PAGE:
Minerals are important for herd health, reproduction and efficiency during winter. However, that is only part of the picture.  Extra protein and energy are vital during cold, wet weather.  Producers should also be aware of forage and by-product supplementation quality, as well as body condition scores.

 

“The challenge with minerals is there’s just no single answer,” says Rick Rasby, PhD, PAS (Professional Animal Scientist), Beef Extension Specialist, University of Nebraska (Lincoln).  “Think about minerals as part of a total diet those animals are eating.”

Rasby encourages producers to sample baled forages for moisture content, protein, energy and mineral profiles.  Once a producer knows his forage quality, he can adjust the mineral package for his herd.  He says, “Use the mineral as a supplement to bridge the deficiency gap in those forages that are being consumed.”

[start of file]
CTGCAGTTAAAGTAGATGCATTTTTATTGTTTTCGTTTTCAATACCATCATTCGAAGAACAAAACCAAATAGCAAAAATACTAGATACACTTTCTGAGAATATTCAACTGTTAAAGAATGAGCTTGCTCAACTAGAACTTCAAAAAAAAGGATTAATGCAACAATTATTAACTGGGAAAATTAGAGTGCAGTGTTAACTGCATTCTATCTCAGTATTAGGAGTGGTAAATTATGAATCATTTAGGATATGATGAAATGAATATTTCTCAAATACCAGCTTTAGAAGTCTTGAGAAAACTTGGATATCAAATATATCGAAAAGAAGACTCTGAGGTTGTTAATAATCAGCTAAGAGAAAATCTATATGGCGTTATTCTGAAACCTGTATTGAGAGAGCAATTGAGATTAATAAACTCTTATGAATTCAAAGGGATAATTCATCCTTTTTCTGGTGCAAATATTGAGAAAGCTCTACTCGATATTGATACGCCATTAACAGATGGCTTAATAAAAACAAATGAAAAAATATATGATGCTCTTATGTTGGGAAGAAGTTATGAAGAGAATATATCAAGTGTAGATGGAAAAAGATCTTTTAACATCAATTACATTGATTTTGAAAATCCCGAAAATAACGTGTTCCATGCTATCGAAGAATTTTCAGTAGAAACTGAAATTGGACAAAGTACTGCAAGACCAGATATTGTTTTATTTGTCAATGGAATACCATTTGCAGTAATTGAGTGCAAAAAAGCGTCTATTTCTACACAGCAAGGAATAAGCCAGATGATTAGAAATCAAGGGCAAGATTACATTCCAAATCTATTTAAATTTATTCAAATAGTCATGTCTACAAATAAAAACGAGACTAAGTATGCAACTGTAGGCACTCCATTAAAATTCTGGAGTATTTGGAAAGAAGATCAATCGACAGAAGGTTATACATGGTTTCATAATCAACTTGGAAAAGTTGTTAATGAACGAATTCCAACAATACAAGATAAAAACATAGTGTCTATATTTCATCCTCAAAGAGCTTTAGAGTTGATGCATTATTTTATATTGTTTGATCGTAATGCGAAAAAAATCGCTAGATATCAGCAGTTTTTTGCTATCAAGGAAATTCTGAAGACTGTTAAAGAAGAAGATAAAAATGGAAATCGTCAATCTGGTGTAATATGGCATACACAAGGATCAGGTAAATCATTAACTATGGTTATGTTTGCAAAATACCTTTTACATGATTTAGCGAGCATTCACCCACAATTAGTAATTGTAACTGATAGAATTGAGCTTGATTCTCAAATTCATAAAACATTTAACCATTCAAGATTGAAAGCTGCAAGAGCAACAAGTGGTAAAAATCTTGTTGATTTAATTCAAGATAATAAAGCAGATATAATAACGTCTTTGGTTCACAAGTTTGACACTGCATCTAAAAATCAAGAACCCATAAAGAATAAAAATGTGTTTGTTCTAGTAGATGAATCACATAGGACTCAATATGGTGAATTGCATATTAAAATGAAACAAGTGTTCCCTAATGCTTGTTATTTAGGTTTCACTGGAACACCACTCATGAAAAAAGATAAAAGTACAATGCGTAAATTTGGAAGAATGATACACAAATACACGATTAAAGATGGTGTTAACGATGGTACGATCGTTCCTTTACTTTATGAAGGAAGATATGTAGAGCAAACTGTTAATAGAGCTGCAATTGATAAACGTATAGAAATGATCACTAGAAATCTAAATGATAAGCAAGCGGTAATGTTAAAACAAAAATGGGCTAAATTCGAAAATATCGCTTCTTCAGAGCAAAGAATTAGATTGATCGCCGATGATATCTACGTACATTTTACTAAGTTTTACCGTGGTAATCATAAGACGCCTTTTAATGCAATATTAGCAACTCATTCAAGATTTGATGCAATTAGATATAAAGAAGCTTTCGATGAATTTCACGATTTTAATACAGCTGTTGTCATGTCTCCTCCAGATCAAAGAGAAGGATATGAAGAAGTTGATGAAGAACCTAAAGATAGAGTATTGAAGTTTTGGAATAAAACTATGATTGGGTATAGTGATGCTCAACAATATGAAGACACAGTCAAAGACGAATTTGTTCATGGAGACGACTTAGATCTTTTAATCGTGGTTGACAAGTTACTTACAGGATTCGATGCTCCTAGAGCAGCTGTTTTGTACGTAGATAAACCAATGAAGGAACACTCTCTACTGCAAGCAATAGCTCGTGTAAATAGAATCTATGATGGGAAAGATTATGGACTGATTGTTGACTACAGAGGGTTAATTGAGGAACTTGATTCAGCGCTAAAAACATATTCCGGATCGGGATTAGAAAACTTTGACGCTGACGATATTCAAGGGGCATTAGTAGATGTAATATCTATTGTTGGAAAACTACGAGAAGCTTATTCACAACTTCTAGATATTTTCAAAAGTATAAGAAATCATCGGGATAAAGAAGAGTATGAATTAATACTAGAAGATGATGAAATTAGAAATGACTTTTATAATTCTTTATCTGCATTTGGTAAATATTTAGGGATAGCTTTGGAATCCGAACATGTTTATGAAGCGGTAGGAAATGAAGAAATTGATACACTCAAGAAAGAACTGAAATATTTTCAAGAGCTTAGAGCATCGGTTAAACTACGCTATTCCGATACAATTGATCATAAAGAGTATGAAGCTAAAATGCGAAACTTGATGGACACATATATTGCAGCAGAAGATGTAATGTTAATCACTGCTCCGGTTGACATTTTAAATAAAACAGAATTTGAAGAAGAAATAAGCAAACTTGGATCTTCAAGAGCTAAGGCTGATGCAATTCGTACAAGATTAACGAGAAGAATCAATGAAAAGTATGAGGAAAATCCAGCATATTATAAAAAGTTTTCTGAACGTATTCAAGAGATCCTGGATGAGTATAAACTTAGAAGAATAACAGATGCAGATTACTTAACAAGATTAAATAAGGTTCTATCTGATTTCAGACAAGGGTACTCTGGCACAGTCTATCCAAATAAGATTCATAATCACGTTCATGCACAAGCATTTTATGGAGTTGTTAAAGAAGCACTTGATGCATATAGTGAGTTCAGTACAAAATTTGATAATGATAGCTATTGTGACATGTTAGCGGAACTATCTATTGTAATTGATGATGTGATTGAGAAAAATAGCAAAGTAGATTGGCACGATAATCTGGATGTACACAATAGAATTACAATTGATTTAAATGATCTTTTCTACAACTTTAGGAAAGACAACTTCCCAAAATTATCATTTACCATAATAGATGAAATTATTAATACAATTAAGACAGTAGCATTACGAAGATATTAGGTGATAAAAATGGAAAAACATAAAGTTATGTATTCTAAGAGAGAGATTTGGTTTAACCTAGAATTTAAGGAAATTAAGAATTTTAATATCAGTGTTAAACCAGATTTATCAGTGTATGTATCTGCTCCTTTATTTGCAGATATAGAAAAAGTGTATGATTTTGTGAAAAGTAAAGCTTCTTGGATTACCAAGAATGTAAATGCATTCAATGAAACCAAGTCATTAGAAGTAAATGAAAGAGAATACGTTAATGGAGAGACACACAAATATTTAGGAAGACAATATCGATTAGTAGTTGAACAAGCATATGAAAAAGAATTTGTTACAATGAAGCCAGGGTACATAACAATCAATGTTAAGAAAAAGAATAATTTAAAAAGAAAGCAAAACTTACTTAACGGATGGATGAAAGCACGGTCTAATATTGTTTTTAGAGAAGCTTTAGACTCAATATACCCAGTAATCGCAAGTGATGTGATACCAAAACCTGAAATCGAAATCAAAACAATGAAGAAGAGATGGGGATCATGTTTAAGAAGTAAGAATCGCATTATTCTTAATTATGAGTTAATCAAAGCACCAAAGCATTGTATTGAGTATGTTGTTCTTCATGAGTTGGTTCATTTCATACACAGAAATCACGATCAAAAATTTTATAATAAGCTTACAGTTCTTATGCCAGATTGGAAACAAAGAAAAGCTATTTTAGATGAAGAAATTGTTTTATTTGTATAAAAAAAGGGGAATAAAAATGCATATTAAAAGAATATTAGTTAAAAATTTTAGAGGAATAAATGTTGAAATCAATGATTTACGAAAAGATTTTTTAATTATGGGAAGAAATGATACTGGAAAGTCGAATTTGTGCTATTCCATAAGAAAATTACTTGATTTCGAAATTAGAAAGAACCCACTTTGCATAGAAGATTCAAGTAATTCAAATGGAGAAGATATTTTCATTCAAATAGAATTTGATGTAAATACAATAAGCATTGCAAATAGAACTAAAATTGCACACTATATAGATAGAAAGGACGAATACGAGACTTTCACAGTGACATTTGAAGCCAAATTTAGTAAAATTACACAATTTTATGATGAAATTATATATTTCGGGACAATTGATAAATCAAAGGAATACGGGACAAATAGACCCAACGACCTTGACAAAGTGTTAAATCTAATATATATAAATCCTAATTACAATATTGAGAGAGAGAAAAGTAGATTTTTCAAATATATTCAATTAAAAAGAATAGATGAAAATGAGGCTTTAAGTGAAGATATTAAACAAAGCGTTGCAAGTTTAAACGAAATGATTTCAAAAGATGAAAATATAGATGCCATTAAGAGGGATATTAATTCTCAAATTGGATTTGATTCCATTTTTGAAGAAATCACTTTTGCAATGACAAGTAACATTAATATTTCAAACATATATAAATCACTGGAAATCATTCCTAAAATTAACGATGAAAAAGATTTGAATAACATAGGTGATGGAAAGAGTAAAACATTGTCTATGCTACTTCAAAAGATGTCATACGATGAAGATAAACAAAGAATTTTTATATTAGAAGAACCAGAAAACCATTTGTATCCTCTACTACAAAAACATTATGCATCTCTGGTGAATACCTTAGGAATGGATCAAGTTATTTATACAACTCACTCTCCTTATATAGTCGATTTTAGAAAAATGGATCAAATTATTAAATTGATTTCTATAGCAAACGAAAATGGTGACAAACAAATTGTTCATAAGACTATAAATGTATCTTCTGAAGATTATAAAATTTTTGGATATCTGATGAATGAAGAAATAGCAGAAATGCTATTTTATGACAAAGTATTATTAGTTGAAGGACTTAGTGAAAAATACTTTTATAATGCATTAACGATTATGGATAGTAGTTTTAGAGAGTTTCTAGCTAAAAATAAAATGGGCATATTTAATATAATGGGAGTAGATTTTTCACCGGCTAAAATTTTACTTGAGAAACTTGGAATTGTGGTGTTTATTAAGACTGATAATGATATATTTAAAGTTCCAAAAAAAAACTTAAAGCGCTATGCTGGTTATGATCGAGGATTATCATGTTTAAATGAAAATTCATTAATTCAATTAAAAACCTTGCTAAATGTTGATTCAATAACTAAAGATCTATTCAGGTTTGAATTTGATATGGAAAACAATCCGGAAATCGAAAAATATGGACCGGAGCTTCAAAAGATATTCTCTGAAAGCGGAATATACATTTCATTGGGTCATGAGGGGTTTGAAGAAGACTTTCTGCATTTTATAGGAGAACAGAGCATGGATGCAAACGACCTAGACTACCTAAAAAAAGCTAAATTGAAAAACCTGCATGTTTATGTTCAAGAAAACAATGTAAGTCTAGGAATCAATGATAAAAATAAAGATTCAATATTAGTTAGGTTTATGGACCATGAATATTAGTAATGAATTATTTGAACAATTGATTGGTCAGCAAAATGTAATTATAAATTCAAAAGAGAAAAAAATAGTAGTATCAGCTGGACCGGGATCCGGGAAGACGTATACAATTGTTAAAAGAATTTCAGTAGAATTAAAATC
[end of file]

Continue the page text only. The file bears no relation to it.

He also recommends that producers analyze samples of supplemental feed such as gin trash, cotton seed, or distiller’s grains.

Many regions with ethanol plants have distiller’s grains available for the cow/calf sector.  Rasby says, “It’s an excellent feed, works well with forages, and is high in protein, energy and phosphorus as well.”

Typically low in winter forages, phosphorus is a mineral that’s vital for bone and teeth development, and metabolic, neurological and cellular functions in cattle.  It’s also one of the most expensive minerals to supplement.  According to Rasby, reducing or omitting phosphorus from the mineral package when feeding distillers grains can save money.  Get advice from a nutritionist or beef extension specialist about adjusting nutrient values when feeding these supplemental rations.

In addition to minerals, protein and energy, utilizing body condition scores (BCS) is a management practice that cow/calf operators can implement on a regular basis. Scores range between one and nine with one being a very poor specimen and nine being obese.